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Theoretical Framework in Sociology Research: Bradford Riots

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Published: Thu, 19 Jul 2018

What kinds of questions do the different theoretical frameworks encourage you to ask about the Bradford ‘riots’? Which of these questions do you find useful and worth pursuing? Why? What are the limitations of the theoretical frameworks you have considered? What questions do they neglect?

The following is a brief discussion of how some of the different theoretical frameworks of sociology can be used to gain an understanding of social events and structures, with the Bradford riots as the selected case study. The different theoretical frameworks of sociology offer us the structures to carry out and then evaluate social research on particular events or issues, although the differences in these theoretical frameworks need to always be taken into account. The different theoretical frameworks of sociology in fact emphasise differing actors such as individual choices / freedom of action, the impact of economic, political, and social factors, as well as social institutions and social structures. Several research questions are put forward for discussion and evaluation to assess which ones will fit in best with the different theoretical frameworks of sociology that are discussed. The reasons for selecting the final research questions will be explained. Finally the potential shortcomings of the selected research questions as well as the chosen theoretical frameworks will be discussed.

There are arguably various kinds of questions that the different theoretical frameworks of sociology would encourage us to ask about the Bradford riots, or any other social event for that matter. The different theoretical frameworks of sociology are after all meant to give people the ability as well as the capacity to evaluate and therefore to understand general societies as a whole and indeed specific social events in isolation. The shared purpose of the different theoretical frameworks of sociology is to analyse and to comprehend contemporary societies, the asking of pertinent questions being a widespread and also a sound means of determining the direction and the results of sociological research into specific events or areas. The different theoretical frameworks of sociology would in all probability encourage us to ask probing and open ended kinds of questions to find out more details concerning the Bradford riots. Of course the different theoretical frameworks of sociology would then probably go on to provide differing explanations of why the Bradford riots happened, as well as the main causes of what took place. For example questions like the following ones would be highly useful for the different theoretical frameworks of sociology to ask in order to evaluate what happened:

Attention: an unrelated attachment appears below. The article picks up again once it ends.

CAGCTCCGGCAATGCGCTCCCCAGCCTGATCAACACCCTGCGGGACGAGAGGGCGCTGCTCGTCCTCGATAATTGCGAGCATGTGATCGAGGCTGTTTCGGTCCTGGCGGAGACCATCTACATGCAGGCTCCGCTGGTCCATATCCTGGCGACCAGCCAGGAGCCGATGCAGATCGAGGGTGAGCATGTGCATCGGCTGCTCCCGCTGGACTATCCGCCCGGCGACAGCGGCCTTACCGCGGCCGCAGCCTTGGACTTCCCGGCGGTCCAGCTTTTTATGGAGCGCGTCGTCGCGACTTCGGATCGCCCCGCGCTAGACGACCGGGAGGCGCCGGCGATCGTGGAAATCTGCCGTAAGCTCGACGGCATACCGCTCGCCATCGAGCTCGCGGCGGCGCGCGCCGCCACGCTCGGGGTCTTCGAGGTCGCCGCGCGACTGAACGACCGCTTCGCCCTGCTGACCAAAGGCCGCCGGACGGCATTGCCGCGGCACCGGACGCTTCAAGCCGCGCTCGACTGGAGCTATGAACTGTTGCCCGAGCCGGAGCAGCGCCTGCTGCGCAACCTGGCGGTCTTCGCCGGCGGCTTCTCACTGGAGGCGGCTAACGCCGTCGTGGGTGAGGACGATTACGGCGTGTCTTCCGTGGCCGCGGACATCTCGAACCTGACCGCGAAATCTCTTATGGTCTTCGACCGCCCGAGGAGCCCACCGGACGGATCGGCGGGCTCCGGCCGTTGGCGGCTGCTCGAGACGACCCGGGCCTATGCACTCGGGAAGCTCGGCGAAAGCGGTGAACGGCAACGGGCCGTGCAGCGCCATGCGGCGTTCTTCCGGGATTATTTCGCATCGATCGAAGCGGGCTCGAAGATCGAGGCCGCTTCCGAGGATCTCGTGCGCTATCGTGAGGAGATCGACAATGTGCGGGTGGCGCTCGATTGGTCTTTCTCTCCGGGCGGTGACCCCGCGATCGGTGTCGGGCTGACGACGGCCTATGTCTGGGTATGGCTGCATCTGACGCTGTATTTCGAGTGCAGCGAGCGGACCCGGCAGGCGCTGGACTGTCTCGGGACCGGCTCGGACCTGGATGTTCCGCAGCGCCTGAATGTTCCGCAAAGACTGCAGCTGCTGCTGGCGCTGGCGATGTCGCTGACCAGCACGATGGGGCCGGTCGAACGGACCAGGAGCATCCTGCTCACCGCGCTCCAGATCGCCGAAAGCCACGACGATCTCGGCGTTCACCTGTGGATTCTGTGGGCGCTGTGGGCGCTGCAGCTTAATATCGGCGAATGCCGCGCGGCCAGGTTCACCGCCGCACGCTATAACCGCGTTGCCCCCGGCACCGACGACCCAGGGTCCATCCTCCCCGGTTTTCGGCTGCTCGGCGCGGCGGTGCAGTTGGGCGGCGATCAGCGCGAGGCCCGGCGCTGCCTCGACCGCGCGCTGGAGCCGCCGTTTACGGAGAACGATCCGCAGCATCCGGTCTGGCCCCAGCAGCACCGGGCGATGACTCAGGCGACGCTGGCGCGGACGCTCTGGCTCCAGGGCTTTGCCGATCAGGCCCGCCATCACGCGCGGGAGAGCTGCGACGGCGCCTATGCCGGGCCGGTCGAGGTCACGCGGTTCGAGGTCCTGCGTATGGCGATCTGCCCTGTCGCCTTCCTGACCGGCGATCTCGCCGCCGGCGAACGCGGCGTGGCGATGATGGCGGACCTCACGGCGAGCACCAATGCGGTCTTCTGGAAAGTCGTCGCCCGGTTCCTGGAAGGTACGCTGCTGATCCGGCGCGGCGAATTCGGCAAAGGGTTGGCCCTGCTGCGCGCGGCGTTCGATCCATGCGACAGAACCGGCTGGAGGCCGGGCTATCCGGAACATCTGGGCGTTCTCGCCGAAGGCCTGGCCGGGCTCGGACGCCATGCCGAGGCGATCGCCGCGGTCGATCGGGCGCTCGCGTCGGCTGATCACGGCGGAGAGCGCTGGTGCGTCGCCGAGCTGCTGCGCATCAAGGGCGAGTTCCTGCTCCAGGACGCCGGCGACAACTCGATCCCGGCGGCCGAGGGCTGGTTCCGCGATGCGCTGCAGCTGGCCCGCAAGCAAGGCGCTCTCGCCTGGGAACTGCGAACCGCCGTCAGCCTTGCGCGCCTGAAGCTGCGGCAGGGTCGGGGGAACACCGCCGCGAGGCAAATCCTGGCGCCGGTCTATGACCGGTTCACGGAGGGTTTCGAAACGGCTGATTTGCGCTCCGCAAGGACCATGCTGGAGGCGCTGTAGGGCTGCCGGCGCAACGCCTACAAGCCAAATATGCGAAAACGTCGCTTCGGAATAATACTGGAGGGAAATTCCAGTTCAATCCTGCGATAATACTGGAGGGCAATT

• Could the Bradford riots have been accurately predicted?
  • Did the Bradford riots have long-term social and economic causes?
  • Did the Bradford riots have short-terms social and economic causes?
  • Could the Bradford riots have been averted at all?
  • What role did social factors such as alienation, racial discrimination, and poverty play in causing the Bradford riots?
  • Why were the local authority, the West Yorkshire Police, and the central government unable to prevent the Bradford riots from taking place?
  • Are there any lessons that the local authority, the West Yorkshire Police, and the central government can learn from the Bradford riots? And if so should changes be made to prevent further riots in the future?